Austen with blood and gore for all the family

The Agreeable World of Wallace Arnold

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Edinburgh Television Festival. Frankly, I love Jane Austen adaptations as much as anybody. Fine National Trust dialogue, gorgeous costumes, dashing young ladies with not-so-very-discreet embonpoints, close-ups of heads blasted off by pump-action shotguns, a candlelit ball or two: what could be more enjoyable?

There is, one must concede, one item - but no more than one - in the above list that might not have appeared 10 or 20 years ago. Can you, dear reader, guess what it is? The gorgeous costumes? The dashing young ladies? No, it's the "heads blasted off by pump-action shotguns". Needless to say, there have been various tut-tuts at Edinburgh about what the stuffed shirts describe as "gratuitous violence" on television. Speaking personally, I would agree with them in many ways, I am not particularly fond of blood spattered over my evening's viewing, unless, of course, it is "in keeping". But as Chairman of MORON-TV, I know only too well that we must move with the times, forsooth! If he is to be kept smiling, then that most benighted of creatures, Mr Joe Public, must be given his share of blood. And why on earth not?

I take tremendous pride in the hand I had in developing Cracker, the splendid - if occasionally high-spirited! - ITV detective series. Many people outside the industry have asked me why we chose to call it Cracker. The answer is simple. It was originally scheduled for the 4.15pm slot, so its title was designed to foster appeal to children between the ages of four and 10. The opening scene of the first episode was perfectly delightful: the burly detective, played by Mr Robbie Coltrane, was present at a birthday party, tucking into red and green jellies, laughing uproariously at a Punch and Judy show, and pulling festive crackers (hence the title). A heavily tattooed serial killer with an evil look on his face then crashes in through the French windows and ploughs into the assembled company, ropes one of the mums, and exits by the back door. Theme Music. Titles. All aboard for three hours of powerfully enjoyable tea-time entertainment for the young-at-heart!

Alas, the powers-that-be at the Independent Television Commission were determined to flex their muscles. They insisted that our powerful and moving drama was unsuitable for the tea-time audience of mums and kids (dread word!). At first, I was conciliatory. "Perhaps we might remove one or two of the tattoos from the serial killer's forehead and give him a nice smile?" I suggested. But they would not budge: the series was to go out after 9pm or not at all. Furious though I was, we were forced to back down. But, as the old adage goes, every cloud has its silver lining: despite its silly plot-lines, sulky characters and good psychology, Cracker proved as popular with adults as it would have been with children. Twenty five Bafta awards and 60 million viewers later, it is the jewel in the MORON-TV crown. So much so that we are shortly to give the heavily-tattooed serial killer his very own spin-off show, in which each week he strolls around a different beautiful location - the Lake District, Dartmoor, the Pennines, the Western Isles - torturing and raping people, and all with an attractive sideline in sharp-tongued repartee!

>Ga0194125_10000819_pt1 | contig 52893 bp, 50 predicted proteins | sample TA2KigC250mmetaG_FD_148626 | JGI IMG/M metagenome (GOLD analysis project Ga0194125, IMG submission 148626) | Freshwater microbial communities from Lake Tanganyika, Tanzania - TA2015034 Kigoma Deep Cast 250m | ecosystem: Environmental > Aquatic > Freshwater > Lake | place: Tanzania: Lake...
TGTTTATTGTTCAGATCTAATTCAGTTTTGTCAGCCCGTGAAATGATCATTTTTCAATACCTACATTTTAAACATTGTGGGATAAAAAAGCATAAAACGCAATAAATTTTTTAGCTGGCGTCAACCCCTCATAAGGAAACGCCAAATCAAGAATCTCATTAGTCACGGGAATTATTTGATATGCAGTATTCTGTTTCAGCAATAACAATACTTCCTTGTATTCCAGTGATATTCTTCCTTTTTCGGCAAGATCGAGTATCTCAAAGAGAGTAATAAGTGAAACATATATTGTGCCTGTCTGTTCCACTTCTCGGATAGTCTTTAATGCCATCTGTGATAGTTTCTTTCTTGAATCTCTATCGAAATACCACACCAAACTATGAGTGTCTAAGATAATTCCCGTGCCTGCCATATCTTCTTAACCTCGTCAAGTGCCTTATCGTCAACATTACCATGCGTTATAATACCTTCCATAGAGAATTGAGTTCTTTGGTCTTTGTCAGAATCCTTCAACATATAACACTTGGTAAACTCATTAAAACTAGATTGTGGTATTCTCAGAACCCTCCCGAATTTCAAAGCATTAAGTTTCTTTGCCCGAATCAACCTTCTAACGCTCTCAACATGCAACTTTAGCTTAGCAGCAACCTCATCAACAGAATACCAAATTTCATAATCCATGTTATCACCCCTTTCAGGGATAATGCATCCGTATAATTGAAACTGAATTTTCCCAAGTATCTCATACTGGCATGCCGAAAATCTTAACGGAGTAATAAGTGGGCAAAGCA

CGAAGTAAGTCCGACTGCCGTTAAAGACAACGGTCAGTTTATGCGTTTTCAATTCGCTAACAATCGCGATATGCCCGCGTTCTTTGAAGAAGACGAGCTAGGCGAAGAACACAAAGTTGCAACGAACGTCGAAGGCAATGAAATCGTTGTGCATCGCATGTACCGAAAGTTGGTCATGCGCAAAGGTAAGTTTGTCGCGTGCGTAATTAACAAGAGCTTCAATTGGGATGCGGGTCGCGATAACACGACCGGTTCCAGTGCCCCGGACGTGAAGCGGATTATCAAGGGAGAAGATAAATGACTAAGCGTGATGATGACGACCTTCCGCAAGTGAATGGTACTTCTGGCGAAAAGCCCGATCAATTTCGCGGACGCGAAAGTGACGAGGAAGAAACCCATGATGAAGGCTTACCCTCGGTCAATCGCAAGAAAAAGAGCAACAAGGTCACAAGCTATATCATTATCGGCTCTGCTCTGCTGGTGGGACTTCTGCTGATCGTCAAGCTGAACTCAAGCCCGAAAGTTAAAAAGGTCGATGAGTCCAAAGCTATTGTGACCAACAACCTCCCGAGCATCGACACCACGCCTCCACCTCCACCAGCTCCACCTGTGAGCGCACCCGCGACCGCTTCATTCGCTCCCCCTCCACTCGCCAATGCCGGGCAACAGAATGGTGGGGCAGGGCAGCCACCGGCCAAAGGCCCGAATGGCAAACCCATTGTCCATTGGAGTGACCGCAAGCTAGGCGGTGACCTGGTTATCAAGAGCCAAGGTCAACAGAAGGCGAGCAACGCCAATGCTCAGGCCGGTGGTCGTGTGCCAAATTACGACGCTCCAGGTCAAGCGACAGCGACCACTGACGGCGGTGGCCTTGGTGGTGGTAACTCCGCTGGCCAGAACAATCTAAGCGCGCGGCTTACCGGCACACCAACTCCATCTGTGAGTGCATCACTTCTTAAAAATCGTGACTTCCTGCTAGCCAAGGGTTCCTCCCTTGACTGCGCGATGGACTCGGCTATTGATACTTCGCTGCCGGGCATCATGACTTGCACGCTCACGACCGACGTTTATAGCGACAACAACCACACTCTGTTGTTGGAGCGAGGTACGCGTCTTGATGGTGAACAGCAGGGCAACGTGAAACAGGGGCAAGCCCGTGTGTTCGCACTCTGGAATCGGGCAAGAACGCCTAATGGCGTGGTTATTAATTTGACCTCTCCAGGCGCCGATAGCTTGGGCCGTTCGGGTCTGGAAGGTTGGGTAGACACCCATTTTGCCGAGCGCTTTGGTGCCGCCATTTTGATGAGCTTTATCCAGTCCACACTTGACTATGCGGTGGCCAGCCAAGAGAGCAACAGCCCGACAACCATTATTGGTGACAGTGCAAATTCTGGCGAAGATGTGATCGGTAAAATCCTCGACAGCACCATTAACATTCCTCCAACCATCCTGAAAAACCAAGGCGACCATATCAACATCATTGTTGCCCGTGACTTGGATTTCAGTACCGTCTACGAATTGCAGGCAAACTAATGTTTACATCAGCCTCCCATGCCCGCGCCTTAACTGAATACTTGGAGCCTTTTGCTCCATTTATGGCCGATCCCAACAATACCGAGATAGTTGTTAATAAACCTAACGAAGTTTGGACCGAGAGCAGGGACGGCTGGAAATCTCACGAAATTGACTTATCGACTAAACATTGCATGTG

There are lessons the Independent Television Commission must undoubtedly learn from this fandangle. The most important is that, no matter how we might personally pooh-pooh an excess of violence on our screens, the ordinary decent viewer cannot get enough of it.

It is, I would argue, absurdly elitist of us to attempt to stand in his way. I have a great deal of respect for my old friend and mentor Mr Rupert Murdoch, and it is Rupert who has convinced me that, to be truly democratic, we must let the ordinary deranged viewer have as much bare-knuckled violence on his screen as he (or she!) desires. And may I add that all our recent productions - not only Cracker but also our hilarious new comedy Stabbing to Death and our sensitive drama Triple Rape - have not so much portrayed violence as explored the nature of violence. There is all the difference in the world, even if for the present I forget exactly what.

Just enough space to "plug" our forthcoming prestige production: Emma by the lovely Jane Austen with Robbie Coltrane in the title role. Next week: The Need for Violence in News at Ten. Roll out the bodies! Pip pip until then!

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